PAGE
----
Direct cash payments are a highly effective way to provide financial stability to families, and there are many ideas lying around with regards to the spectrum of guaranteed income implementation. These ideas range from science-fiction esc uses of guaranteed income as an ultimate form of compensation when biotech and AI make the human workforce obsolete, to more familiar concepts like reforming and expanding the Earned Income Tax Credit (EITC), a refundable tax credit that low-to-moderate-income working individuals can claim. Other noteworthy ideas include Kamala Harris’ LIFT the Middle Class Act which would offer a sizable cash payment to most middle-class households or Corey Booker’s “baby bond” bill, a novel proposal in which the government would establish a trust fund for every American child.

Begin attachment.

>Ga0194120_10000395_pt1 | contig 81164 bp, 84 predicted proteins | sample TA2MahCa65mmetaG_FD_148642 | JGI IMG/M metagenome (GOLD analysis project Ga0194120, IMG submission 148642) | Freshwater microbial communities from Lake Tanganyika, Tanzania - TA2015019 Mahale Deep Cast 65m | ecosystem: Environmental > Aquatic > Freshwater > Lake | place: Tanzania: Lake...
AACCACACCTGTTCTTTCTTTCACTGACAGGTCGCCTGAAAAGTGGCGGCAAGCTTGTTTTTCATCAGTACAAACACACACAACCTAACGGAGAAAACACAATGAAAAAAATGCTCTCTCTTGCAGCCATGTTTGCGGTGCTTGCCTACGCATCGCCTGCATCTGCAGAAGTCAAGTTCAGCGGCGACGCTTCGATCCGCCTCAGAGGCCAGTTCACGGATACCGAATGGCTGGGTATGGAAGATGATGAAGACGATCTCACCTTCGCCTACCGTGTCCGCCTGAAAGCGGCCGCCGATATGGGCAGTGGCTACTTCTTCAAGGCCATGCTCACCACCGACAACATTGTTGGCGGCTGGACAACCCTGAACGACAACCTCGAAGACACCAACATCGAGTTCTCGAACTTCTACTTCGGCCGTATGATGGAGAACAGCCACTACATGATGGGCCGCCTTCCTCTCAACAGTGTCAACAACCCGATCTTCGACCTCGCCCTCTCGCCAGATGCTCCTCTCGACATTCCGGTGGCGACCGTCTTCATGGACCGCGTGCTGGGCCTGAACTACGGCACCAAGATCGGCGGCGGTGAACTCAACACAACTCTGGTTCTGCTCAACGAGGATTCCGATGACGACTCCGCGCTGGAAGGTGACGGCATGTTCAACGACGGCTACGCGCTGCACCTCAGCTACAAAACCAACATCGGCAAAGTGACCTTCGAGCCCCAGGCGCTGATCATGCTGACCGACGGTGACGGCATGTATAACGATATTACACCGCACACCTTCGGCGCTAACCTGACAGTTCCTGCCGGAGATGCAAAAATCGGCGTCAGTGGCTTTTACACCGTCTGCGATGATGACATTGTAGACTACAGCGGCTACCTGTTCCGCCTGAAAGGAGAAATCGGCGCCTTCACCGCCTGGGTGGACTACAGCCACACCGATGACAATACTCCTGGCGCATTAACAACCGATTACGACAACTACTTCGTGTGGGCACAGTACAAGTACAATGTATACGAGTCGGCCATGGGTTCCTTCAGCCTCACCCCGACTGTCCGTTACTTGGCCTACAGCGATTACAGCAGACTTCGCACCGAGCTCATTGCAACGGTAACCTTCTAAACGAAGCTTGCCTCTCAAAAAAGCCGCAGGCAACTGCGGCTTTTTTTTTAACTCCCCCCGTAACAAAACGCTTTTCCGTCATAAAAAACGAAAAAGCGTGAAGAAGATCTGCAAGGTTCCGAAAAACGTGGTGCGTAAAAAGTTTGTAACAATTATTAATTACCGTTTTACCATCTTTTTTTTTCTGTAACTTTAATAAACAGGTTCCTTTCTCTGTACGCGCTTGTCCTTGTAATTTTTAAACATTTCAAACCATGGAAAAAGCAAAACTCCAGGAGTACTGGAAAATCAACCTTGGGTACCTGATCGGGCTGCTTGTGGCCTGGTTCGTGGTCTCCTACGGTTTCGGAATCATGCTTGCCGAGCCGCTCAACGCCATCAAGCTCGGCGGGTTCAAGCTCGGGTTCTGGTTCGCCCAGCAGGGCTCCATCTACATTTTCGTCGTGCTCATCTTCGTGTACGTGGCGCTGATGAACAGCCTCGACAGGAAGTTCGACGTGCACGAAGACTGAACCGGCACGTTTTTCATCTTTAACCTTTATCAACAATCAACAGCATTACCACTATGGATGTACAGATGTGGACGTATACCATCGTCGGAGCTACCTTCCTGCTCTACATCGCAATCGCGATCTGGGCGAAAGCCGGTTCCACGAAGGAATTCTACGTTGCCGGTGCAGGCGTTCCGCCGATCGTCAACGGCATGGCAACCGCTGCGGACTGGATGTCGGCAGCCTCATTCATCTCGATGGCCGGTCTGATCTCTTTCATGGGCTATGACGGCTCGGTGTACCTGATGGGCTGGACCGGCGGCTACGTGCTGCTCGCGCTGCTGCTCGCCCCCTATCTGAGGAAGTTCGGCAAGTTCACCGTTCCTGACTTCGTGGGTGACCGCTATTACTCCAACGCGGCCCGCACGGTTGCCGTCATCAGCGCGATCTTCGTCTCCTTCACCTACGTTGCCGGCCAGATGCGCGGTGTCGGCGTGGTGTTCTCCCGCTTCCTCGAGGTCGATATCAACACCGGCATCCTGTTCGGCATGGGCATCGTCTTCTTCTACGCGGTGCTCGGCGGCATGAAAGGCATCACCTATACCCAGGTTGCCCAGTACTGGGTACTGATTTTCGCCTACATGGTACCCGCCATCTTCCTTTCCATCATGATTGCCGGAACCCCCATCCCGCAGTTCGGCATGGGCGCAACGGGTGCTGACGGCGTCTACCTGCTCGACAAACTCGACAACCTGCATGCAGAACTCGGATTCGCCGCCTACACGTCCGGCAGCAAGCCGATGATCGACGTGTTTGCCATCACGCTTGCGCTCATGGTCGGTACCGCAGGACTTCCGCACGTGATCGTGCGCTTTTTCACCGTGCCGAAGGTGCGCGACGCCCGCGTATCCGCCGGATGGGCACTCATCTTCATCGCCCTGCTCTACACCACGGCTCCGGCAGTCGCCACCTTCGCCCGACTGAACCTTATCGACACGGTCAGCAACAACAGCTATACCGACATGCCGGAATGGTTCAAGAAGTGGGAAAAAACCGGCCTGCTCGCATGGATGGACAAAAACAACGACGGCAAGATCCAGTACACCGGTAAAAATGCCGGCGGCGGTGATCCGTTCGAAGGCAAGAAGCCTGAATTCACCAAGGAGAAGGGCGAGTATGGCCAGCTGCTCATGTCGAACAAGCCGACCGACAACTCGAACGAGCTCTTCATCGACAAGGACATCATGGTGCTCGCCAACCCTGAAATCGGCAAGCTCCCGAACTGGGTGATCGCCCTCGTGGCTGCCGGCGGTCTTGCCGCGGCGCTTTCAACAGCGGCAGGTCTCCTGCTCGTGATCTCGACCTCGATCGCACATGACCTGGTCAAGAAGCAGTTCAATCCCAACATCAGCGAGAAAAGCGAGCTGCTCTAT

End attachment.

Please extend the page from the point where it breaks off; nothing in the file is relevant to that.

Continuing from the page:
Regardless of where the idea falls on the spectrum, there is one constant: people need cash. Why? Because outside the fact that wages have been either stagnant and/or declining for the majority of Americans since the late 1970s, and more than 43% of Americans experience income volatility where annual pay fluctuates 25% or more, cash gives people the tools to solve their own problems, whether it’s paying rent, fixing the car transmitter, or enrolling a child in an after-school activity. As a result, the conversation comes back to guaranteed income.
What’s Largely Missing from the Conversation